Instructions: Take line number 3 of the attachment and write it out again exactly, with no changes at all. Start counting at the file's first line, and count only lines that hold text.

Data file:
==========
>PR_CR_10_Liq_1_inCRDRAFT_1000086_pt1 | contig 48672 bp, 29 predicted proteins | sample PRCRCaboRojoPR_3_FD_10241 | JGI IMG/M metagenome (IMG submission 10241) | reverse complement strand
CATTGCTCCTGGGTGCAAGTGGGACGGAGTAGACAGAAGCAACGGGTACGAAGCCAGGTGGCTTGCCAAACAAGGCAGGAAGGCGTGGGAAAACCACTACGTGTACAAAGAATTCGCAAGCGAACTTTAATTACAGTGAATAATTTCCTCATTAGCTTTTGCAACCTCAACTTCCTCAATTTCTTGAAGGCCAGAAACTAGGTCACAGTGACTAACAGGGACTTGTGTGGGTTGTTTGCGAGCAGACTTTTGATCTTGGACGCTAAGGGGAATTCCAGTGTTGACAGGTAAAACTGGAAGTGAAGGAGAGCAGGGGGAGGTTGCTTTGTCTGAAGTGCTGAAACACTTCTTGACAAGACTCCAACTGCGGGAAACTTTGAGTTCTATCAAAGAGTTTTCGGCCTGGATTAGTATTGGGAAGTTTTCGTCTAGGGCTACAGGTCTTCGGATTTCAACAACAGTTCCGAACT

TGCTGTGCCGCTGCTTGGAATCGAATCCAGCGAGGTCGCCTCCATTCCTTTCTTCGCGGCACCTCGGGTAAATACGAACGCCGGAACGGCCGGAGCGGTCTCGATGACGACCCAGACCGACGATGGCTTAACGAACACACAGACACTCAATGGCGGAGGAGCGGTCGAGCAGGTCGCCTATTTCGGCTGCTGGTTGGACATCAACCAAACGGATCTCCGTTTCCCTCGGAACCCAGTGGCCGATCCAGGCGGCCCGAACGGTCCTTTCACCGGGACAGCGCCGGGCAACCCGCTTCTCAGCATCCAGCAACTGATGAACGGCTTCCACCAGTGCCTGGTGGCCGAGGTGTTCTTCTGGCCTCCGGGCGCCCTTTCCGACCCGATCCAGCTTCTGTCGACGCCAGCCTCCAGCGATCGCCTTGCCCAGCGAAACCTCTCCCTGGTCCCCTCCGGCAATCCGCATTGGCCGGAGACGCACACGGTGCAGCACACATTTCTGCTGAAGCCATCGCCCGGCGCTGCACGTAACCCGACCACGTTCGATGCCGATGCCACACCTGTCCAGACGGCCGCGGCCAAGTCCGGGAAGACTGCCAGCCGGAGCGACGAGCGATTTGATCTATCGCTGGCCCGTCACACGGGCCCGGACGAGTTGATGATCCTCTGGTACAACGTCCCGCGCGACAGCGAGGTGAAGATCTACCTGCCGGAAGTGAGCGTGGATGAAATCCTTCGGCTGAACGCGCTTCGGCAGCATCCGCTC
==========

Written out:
TGCTGTGCCGCTGCTTGGAATCGAATCCAGCGAGGTCGCCTCCATTCCTTTCTTCGCGGCACCTCGGGTAAATACGAACGCCGGAACGGCCGGAGCGGTCTCGATGACGACCCAGACCGACGATGGCTTAACGAACACACAGACACTCAATGGCGGAGGAGCGGTCGAGCAGGTCGCCTATTTCGGCTGCTGGTTGGACATCAACCAAACGGATCTCCGTTTCCCTCGGAACCCAGTGGCCGATCCAGGCGGCCCGAACGGTCCTTTCACCGGGACAGCGCCGGGCAACCCGCTTCTCAGCATCCAGCAACTGATGAACGGCTTCCACCAGTGCCTGGTGGCCGAGGTGTTCTTCTGGCCTCCGGGCGCCCTTTCCGACCCGATCCAGCTTCTGTCGACGCCAGCCTCCAGCGATCGCCTTGCCCAGCGAAACCTCTCCCTGGTCCCCTCCGGCAATCCGCATTGGCCGGAGACGCACACGGTGCAGCACACATTTCTGCTGAAGCCATCGCCCGGCGCTGCACGTAACCCGACCACGTTCGATGCCGATGCCACACCTGTCCAGACGGCCGCGGCCAAGTCCGGGAAGACTGCCAGCCGGAGCGACGAGCGATTTGATCTATCGCTGGCCCGTCACACGGGCCCGGACGAGTTGATGATCCTCTGGTACAACGTCCCGCGCGACAGCGAGGTGAAGATCTACCTGCCGGAAGTGAGCGTGGATGAAATCCTTCGGCTGAACGCGCTTCGGCAGCATCCGCTC